Ask an Expert: Strategies for DIR Fees

An expert explains the impact of DIR fees and strategies for health system pharmacies.

By: McKesson Health Systems Editorial Team

Read time: 4 minutes

Pharmacy Direct and Indirect Remuneration (DIR) fees have recently created a number of challenges for pharmacies – from a lack of visibility to decreases in revenue. Christina Hadler, manager of pharmacy engagement at Health Mart Atlas explains more about the impact of DIR fees and strategies for health system pharmacies to lessen the impact in order to focus more on patient care.

Q: Before we dive into the impact, can you share a little on the history of DIR fees?

A: The Direct and Indirect Remuneration (DIR) fee system was originally created by CMS (Centers for Medicare and Medicaid Services) in 2006 and subsequently adopted by Medicare Plan Sponsors, designed to lower costs and improve outcomes for patients. Pharmacies may see pharmacy benefit managers (PBMs) and plan sponsors charge DIR fees separate from administration fees, and they are generally paid after the point-of-sale.

As explained here by Pharmacy Times, the fee is based on the “performance” of the pharmacy, which means PBMs can collect money from the pharmacy based on the pharmacy’s performance metrics, leaving pharmacies to plan for any variable DIR fee collection.

Q: How do DIR fees affect health system pharmacies, specifically?

A: DIR fees are collected from pharmacies at varying times throughout the year, making anticipating and planning for them critically important and potentially difficult for pharmacies. The fees may create cash flow challenges for pharmacies for claims billed through Medicare Part D, especially if a pharmacy is not meeting performance goals and planning for DIR collection.

DIR fees may be a percentage of average wholesale price, a flat fee at the point of sale, or a percentage of ingredient cost paid. Plans offer the ability to recoup some of this money if your pharmacy is a high performer. Some plans look at pharmacy performance at the pharmacy level while others look at a network level, with the latter plan calculating the average for your Pharmacy Services Administrative Organization (PSAO) or other contracting group to which your pharmacy belongs.

Q: What are some challenges you’ve seen firsthand for health systems?

A: Because many DIR fees arise from adherence and gap therapy, patients can benefit by pharmacists focusing on helping them address any barriers to medication use.

The biggest challenge is understanding performance measures and where to focus. Patients are attributed to the pharmacy they fill at greater than 50% of the time. This can be challenging for health system pharmacies since patients often fill once after a procedure or hospital stay and then transfer their prescriptions to their local pharmacy.

PBMs use DIR fees to offset patient out-of-pocket costs for services such as providing transportation services, access to dietary needs, or vision, hearing, and dental services. DIR fees generally do not reduce the cost for members at the point-of-sale where cost sharing is based on negotiated price.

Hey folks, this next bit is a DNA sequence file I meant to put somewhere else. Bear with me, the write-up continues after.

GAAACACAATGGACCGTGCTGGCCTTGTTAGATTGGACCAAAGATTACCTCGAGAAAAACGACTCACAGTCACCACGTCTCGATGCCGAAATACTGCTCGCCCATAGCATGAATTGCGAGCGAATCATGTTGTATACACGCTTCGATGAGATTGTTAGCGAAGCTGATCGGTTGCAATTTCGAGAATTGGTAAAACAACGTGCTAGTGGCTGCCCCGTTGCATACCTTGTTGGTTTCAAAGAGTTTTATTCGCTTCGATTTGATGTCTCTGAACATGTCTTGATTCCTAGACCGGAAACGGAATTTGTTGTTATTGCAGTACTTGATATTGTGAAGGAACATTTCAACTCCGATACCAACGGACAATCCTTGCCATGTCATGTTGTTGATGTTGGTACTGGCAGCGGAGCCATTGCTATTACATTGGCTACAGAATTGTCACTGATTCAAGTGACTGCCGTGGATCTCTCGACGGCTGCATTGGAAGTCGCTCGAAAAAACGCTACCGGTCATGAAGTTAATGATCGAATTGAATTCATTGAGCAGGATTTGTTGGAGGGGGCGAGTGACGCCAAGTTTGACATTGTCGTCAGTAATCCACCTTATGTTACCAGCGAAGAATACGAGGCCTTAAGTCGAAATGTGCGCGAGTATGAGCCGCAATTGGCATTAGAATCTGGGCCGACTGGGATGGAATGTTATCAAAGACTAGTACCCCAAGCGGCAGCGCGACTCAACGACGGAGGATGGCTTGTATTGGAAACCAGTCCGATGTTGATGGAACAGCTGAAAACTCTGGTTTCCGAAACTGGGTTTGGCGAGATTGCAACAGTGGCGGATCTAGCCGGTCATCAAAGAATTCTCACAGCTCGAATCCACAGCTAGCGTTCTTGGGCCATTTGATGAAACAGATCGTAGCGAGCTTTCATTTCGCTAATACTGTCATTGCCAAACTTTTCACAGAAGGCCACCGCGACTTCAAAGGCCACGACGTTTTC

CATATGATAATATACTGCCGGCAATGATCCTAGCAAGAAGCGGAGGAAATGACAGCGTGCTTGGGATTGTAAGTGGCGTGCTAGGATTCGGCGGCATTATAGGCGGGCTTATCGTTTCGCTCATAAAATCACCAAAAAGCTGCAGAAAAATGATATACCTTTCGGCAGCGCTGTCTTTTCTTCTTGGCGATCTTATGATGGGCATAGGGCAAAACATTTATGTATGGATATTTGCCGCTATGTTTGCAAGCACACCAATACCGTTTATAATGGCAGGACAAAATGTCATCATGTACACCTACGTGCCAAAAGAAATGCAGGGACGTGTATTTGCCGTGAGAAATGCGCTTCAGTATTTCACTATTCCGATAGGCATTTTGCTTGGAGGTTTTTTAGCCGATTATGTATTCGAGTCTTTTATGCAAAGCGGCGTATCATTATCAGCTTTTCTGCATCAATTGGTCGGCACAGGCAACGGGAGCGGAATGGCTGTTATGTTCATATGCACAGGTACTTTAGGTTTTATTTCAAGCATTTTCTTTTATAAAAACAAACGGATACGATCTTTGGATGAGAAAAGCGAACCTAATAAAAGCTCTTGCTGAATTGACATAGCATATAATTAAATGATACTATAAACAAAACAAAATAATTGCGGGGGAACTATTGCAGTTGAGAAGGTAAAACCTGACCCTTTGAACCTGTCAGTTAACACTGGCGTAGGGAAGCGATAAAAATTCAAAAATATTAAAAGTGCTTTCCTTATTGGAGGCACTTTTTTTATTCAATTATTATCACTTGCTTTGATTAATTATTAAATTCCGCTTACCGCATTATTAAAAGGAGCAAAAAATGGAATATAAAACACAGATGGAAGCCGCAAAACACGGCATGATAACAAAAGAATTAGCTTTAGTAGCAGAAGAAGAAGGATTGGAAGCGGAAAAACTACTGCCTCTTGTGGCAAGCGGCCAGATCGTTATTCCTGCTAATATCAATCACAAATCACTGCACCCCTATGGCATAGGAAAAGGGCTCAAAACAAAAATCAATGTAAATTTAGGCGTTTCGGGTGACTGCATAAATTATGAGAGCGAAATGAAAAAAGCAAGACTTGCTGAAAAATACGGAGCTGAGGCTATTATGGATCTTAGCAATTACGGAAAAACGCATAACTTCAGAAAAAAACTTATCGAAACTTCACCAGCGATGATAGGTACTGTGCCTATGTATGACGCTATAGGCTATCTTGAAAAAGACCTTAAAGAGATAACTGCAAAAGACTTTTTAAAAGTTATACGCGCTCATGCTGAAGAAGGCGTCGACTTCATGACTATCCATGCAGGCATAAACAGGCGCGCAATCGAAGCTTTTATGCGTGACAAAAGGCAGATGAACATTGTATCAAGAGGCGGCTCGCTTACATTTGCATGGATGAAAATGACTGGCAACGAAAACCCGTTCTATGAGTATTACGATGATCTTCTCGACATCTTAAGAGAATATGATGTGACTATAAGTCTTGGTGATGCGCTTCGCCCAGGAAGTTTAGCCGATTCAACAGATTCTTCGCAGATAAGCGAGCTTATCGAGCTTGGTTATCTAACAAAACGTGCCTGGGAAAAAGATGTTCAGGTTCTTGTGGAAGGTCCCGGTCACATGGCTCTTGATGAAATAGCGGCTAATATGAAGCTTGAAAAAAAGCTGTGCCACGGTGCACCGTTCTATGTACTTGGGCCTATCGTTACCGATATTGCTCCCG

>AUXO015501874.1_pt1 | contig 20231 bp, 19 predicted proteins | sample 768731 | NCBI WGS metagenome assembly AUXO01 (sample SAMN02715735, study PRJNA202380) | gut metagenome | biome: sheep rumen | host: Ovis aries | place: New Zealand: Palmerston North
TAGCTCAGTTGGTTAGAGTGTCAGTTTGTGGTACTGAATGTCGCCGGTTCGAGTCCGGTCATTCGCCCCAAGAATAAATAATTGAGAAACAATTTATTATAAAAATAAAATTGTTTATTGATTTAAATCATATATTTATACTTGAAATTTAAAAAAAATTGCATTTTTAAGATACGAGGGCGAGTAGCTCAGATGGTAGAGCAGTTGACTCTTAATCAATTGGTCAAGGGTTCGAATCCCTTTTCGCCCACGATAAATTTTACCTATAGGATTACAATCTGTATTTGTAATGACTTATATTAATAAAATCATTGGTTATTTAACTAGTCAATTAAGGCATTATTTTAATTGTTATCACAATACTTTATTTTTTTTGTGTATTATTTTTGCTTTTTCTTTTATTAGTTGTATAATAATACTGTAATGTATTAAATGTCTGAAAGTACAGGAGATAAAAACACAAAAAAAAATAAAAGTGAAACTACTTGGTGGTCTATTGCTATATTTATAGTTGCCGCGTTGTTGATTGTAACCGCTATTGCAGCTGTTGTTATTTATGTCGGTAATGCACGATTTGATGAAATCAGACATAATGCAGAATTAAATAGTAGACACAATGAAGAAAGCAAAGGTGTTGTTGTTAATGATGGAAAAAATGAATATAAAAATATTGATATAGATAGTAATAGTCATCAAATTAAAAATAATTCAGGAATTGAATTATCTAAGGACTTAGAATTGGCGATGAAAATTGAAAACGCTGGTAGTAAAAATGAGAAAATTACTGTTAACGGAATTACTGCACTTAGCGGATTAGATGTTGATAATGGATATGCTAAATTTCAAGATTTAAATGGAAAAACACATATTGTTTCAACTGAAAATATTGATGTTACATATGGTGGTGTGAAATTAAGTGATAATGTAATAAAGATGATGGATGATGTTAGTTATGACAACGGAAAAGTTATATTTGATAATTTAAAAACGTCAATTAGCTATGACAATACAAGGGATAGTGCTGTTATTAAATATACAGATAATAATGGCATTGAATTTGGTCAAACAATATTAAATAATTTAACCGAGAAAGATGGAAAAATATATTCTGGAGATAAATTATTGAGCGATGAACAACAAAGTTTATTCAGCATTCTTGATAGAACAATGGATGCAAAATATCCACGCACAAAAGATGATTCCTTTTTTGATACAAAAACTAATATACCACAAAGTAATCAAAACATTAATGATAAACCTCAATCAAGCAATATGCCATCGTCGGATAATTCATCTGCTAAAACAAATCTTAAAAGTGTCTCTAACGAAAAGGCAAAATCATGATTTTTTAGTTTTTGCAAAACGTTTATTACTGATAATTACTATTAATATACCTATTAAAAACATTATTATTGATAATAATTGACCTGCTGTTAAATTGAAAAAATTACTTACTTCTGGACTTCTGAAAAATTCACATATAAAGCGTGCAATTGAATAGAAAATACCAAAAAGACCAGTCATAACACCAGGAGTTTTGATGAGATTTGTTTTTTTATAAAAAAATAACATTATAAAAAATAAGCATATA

Q: What are some actionable steps health system pharmacies can take to reduce any negative impact from DIR fees?

A: There are a few steps to help:

  1. Focus on patients that visit your pharmacy frequently. You can utilize tools such as EQuIPP to identify outlier patients who are attributed to your pharmacy and impacting your performance scores. While this tool may be included in your PSAO membership, you can also gain access to the tool on your own; however, there is a fee to use it.
  2. Understand the plans you fill for most often. Many plans use different metrics, and if you initially focus on the top three plans you fill for, you can cover a lot of ground.
  3. Finally, you may be able to retain patients after a discharge fill and engage them to come to your health system pharmacy for their routine prescription needs. One way to engage with patients is through Medication Therapy Management (MTM) cases. MTM cases may be available to your pharmacy for patients who only filled one prescription at your location. MTM cases also offer access to additional revenue.

Q: How can health system pharmacies plan for DIR fees?

A: Get to know the contracts your pharmacy fills for most. Depending on the plan, there may be different measures that the plan uses to calculate and collect DIR fees. Your PSAO may have tools and resources to help guide you through the types of plans with which they have contracted. These guides will identify the plans that utilize DIR fees and provide insight on what the plans are measuring, Generic Effective Rate, Generic Dispensing Rate, Adherence Measures, or other measurement focus areas.